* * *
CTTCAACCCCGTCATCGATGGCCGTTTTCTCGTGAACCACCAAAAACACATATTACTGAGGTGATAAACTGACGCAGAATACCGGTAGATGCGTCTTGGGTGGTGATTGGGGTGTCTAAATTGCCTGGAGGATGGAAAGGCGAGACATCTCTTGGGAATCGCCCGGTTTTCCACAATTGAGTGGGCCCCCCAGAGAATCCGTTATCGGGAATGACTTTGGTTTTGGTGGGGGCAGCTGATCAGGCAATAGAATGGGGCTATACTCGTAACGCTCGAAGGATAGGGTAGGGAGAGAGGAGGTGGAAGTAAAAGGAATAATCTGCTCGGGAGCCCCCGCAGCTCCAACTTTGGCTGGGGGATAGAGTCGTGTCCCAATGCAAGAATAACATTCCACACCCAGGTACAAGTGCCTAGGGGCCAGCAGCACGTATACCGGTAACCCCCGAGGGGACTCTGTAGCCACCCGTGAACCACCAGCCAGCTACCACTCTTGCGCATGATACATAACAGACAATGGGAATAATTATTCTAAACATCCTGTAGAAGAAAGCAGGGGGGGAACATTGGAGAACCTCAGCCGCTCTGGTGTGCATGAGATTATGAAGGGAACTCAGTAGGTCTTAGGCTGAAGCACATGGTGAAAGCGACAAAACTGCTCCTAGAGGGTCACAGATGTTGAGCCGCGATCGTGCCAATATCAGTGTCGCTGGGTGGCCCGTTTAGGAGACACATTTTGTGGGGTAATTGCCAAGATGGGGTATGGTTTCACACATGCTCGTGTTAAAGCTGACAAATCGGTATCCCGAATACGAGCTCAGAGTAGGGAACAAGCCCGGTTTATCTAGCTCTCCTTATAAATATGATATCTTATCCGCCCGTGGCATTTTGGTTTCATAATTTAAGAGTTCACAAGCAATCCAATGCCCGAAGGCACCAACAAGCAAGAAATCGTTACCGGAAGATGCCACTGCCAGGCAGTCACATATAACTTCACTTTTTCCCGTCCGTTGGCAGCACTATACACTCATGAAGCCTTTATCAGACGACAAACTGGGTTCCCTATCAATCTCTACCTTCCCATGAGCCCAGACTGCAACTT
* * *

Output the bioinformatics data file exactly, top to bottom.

CTTCAACCCCGTCATCGATGGCCGTTTTCTCGTGAACCACCAAAAACACATATTACTGAGGTGATAAACTGACGCAGAATACCGGTAGATGCGTCTTGGGTGGTGATTGGGGTGTCTAAATTGCCTGGAGGATGGAAAGGCGAGACATCTCTTGGGAATCGCCCGGTTTTCCACAATTGAGTGGGCCCCCCAGAGAATCCGTTATCGGGAATGACTTTGGTTTTGGTGGGGGCAGCTGATCAGGCAATAGAATGGGGCTATACTCGTAACGCTCGAAGGATAGGGTAGGGAGAGAGGAGGTGGAAGTAAAAGGAATAATCTGCTCGGGAGCCCCCGCAGCTCCAACTTTGGCTGGGGGATAGAGTCGTGTCCCAATGCAAGAATAACATTCCACACCCAGGTACAAGTGCCTAGGGGCCAGCAGCACGTATACCGGTAACCCCCGAGGGGACTCTGTAGCCACCCGTGAACCACCAGCCAGCTACCACTCTTGCGCATGATACATAACAGACAATGGGAATAATTATTCTAAACATCCTGTAGAAGAAAGCAGGGGGGGAACATTGGAGAACCTCAGCCGCTCTGGTGTGCATGAGATTATGAAGGGAACTCAGTAGGTCTTAGGCTGAAGCACATGGTGAAAGCGACAAAACTGCTCCTAGAGGGTCACAGATGTTGAGCCGCGATCGTGCCAATATCAGTGTCGCTGGGTGGCCCGTTTAGGAGACACATTTTGTGGGGTAATTGCCAAGATGGGGTATGGTTTCACACATGCTCGTGTTAAAGCTGACAAATCGGTATCCCGAATACGAGCTCAGAGTAGGGAACAAGCCCGGTTTATCTAGCTCTCCTTATAAATATGATATCTTATCCGCCCGTGGCATTTTGGTTTCATAATTTAAGAGTTCACAAGCAATCCAATGCCCGAAGGCACCAACAAGCAAGAAATCGTTACCGGAAGATGCCACTGCCAGGCAGTCACATATAACTTCACTTTTTCCCGTCCGTTGGCAGCACTATACACTCATGAAGCCTTTATCAGACGACAAACTGGGTTCCCTATCAATCTCTACCTTCCCATGAGCCCAGACTGCAACTT